Last week, PARISTEXASLA debuted ​Interior/Exterior​, the first solo exhibition by Brooklyn-based artist Darryl Westly. Inspired by internet culture and ever-shifting ‘ways of seeing,’ Westly’s hyperrealistic oil on canvas works meditate on the newest lens through which representation and identity are presented. 

Camelia 40x30

Disrupted space, disjointed landscapes, and pixelated environments inform Westly’s unique painting style as he examines culture and ethnicity as seen through our hand-held screens. Using a signature layered aesthetic, he melds the mental and the physical, historical elements and present-day tropes, reality and performance of the self; all boundaries become blurred.

Up close, his large-scale paintings appear to be an abstraction of colorful liquescent shapes. Upon closer examination, the forms assemble into recognizable moments in history, absorbed into contemporary scenes of idealistic “pics” referencing selfie and FOMO culture. As the line between reality and fiction becomes thinner, Westly wants us to embrace the mess and grow to love and understand a newfound ambivalence.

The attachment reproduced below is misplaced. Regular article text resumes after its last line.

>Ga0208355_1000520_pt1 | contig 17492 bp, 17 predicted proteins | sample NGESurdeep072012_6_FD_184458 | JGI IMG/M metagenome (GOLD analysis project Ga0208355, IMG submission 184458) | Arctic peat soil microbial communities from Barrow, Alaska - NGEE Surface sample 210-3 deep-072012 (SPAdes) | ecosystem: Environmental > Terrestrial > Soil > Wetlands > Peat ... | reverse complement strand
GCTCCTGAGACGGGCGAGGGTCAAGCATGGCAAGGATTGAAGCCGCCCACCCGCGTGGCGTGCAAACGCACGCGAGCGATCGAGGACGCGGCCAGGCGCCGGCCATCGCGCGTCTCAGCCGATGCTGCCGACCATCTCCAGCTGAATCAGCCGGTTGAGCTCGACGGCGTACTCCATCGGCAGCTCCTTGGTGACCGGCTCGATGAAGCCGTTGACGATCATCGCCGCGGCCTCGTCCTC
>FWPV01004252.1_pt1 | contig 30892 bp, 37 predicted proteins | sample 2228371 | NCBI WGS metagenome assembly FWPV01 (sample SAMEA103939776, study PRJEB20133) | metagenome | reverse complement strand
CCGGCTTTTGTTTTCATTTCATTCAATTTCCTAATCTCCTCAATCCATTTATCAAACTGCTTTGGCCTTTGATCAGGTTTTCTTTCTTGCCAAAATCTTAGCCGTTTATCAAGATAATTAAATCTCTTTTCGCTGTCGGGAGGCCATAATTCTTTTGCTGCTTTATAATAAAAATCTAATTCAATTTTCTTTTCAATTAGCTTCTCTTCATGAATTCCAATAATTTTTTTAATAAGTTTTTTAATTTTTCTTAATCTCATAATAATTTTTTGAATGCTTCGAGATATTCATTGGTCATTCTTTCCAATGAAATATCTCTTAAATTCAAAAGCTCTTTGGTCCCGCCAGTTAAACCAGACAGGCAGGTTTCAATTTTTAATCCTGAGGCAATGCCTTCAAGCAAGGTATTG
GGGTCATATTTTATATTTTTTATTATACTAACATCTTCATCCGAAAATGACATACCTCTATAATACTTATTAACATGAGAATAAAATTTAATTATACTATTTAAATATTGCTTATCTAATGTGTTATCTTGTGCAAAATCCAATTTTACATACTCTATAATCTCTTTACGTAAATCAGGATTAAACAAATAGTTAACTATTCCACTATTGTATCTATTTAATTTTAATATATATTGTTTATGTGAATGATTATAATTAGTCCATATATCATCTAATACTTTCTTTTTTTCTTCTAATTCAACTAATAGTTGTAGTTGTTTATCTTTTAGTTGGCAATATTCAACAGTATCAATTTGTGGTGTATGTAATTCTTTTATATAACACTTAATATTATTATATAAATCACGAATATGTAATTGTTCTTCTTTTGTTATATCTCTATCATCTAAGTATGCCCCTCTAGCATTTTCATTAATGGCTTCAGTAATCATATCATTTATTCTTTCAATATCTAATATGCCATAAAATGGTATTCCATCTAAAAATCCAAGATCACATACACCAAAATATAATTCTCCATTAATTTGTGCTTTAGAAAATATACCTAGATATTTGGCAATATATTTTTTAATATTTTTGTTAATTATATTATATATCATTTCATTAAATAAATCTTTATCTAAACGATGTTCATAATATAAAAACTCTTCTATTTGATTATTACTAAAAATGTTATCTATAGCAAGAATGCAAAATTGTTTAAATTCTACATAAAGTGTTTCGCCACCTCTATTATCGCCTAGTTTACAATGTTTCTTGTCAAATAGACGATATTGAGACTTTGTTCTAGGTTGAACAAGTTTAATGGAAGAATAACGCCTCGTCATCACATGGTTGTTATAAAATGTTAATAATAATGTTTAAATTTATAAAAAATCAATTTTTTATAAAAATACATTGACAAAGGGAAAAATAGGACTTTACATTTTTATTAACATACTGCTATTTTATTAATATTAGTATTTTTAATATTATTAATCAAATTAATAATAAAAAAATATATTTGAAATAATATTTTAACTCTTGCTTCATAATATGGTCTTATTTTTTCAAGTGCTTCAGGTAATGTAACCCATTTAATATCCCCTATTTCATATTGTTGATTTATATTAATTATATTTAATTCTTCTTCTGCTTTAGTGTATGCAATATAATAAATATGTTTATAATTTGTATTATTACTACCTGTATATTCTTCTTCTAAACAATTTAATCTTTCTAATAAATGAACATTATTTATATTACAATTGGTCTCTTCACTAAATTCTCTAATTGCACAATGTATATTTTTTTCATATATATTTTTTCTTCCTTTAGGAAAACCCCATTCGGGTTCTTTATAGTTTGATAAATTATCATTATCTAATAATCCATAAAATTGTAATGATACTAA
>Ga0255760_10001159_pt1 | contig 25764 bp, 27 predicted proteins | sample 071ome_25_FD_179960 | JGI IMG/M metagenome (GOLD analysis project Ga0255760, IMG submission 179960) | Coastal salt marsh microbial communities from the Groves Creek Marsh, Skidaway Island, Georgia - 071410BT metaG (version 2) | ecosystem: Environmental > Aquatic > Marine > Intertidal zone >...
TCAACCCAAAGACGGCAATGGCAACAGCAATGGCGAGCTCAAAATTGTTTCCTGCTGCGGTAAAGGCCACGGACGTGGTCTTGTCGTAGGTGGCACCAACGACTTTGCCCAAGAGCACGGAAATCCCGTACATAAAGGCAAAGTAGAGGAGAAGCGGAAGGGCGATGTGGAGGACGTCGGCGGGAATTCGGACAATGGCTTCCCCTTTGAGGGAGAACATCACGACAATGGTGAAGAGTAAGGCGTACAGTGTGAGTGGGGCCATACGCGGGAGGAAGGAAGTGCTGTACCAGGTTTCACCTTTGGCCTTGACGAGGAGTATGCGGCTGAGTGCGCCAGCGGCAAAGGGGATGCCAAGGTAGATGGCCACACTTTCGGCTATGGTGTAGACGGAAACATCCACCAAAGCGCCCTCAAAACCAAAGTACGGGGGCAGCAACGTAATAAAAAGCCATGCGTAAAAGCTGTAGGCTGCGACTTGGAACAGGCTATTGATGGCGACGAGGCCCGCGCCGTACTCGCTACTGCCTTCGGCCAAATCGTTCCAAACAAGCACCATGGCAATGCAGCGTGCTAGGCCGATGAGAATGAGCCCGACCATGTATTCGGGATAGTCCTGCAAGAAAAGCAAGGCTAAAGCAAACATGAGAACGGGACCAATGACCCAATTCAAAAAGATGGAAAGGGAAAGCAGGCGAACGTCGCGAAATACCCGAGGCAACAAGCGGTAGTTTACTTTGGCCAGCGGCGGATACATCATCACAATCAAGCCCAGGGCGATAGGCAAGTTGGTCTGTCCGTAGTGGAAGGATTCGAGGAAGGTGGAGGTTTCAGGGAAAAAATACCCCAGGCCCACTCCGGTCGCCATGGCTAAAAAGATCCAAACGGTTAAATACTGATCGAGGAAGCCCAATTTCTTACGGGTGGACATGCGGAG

In his Odalisque paintings, beautiful women ​cuddle Hello Kitty plush toys in part art-historical reference, part curated post. In other scenes, a family-friendly patio table is set before a porn-site pop-up window and a Greco-Roman muse teeters before a Ricci-esque African chambermaid, both floating in timeless and jumbled pixelated space. Chandeliers and flowers appear as signifiers of false opulence while hints of blue sky and greenery attempt to break through the internet takeover, reminding that there is a world beyond the screen.

“Westly's work alludes to a mental space, most likely on a screen reflecting back at you, which compounds into a physical space, such as a list of handwritten hashtags or an intimate selfie snapped in some exotic bathroom beyond. That place between one’s mind and body is the vortex of the show.” –​Hilde Lynn Helphenstein, Director,​ ​PARIS​TEXAS​LA

Darryl Westly's Interior/Exterior is on view through December 21, 2019.